In the end, there’s much to recognize in the composition of the film. The artwork expresses sexual desire, but it also strips desire of human intimacy and individuality. “Instead of sex and love cohabiting in representations of the human body, the body in art becomes simply a source of titillation.” The film presents a series of such images particularly in terms on the objectification of women. They are characterized as being less than human: they were represented as mannequins, cartoons, and paintings. The first images are those of the female mannequins in the Korova Milk Bar, set in their sexually provocative poses. Because they lack color and individual features, they suggest cold impersonality. Sexual images of women also hang on the walls of Alex’s parents’ home.
For the most part, these paintings are drab, like Alex’s parents, and resemble paintings one might purchase at a flea market. Their one striking feature is the women’s impressive cleavage. Like the mannequins, these images, too, are at once both sexual and impersonal. The paintings and sculpture in the cat lady’s home are modern and overtly sexual. Some are sadistic, with parts of the paintings depicting bondage and dismembered body parts. Like the cat lady herself, the paintings are bold and confrontational, but, like all the other artistic representations of the human body, they are also flat and impersonal.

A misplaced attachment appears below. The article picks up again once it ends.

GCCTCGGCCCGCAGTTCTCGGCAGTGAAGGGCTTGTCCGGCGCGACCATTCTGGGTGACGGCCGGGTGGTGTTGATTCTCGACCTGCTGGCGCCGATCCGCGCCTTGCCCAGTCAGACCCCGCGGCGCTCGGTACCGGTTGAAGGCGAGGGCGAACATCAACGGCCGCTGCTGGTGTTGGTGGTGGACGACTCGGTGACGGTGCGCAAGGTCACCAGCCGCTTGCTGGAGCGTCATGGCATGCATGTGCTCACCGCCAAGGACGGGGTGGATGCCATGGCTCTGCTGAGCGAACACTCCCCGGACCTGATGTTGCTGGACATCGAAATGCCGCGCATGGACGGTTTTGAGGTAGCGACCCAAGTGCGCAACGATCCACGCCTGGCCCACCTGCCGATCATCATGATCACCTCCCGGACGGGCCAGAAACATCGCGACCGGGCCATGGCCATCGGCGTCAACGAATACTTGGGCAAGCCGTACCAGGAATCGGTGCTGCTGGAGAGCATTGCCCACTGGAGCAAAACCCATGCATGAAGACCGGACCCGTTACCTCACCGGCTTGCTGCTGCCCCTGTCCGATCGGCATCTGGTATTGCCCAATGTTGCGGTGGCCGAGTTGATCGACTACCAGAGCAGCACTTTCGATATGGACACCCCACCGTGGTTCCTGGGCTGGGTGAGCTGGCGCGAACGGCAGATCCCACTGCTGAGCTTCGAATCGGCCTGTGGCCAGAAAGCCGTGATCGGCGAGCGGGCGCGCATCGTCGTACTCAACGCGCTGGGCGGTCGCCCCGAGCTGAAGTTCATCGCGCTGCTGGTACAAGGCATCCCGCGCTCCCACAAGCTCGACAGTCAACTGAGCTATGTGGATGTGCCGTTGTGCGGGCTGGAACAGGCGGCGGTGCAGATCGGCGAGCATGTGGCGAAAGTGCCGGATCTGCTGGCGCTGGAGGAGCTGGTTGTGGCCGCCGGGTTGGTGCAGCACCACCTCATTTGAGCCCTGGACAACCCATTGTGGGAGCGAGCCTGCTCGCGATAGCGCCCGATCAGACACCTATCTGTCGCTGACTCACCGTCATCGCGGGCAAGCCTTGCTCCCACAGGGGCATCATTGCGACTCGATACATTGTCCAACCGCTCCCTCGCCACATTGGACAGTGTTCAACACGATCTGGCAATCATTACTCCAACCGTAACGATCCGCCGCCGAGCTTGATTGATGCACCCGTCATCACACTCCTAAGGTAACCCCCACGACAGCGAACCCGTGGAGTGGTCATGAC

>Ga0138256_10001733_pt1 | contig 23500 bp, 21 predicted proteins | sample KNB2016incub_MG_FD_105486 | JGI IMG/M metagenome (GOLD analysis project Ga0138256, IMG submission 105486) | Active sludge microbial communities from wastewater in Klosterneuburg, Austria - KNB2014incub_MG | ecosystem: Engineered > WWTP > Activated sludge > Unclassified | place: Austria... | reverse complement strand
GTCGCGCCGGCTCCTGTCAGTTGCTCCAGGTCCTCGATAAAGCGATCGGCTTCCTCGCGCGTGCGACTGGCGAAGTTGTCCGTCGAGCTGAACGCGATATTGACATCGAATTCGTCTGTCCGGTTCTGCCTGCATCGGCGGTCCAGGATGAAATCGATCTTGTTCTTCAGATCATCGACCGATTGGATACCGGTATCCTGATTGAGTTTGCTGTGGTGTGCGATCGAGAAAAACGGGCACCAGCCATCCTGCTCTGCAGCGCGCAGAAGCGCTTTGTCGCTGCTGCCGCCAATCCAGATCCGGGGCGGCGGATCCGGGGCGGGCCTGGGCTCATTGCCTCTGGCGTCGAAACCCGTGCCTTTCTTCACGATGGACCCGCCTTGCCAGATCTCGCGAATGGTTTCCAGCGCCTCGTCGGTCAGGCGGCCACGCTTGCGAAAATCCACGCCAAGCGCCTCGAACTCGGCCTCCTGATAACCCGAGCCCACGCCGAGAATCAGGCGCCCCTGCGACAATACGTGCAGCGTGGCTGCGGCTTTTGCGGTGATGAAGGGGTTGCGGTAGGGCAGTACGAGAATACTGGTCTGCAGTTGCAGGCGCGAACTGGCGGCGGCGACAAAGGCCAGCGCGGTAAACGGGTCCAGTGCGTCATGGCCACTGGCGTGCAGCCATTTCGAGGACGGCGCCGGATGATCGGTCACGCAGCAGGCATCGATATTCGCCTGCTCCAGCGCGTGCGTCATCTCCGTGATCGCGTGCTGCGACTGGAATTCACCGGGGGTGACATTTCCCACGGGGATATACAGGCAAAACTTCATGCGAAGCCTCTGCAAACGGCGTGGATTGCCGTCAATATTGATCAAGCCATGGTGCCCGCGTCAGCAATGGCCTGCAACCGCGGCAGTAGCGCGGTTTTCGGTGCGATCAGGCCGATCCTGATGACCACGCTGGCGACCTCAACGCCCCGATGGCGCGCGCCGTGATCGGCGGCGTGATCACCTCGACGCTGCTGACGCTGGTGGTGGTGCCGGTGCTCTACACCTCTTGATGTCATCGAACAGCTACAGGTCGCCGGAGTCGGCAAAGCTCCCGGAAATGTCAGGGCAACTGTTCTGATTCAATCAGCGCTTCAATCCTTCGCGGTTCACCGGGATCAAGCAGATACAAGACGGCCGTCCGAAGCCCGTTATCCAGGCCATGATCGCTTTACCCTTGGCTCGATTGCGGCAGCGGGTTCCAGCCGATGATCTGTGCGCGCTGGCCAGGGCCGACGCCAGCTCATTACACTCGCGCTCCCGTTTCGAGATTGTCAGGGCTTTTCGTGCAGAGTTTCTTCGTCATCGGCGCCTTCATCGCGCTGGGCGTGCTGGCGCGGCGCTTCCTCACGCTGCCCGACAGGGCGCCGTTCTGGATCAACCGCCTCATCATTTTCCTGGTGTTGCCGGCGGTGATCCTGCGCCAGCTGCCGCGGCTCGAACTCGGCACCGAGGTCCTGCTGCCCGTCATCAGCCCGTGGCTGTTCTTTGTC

All in all, the film could trigger much to the emotional and critical aspects of a viewer. It may affect them, and on how they treat sex and violence in real life. Looking through the whole film, there are countless of scenes and images which were figuratively and literally – portrayed the physical elements of men and women. Some of these images could be considered as a form of art, and some falls into the category of pornography, sex, or violence. It could generate a subconscious act to a certain individual being exposed on the said film. The more you get exposed in these scenes where violence and cruelty is highly prevalent, the more you tend to accept such contents. The more you get to normalize violence. Just so we know, all of these images possess sexual innuendos that awaken the viewer’s individual aspiration for art or rather, stimulate its sexual desires. You get your own choice. I made mine.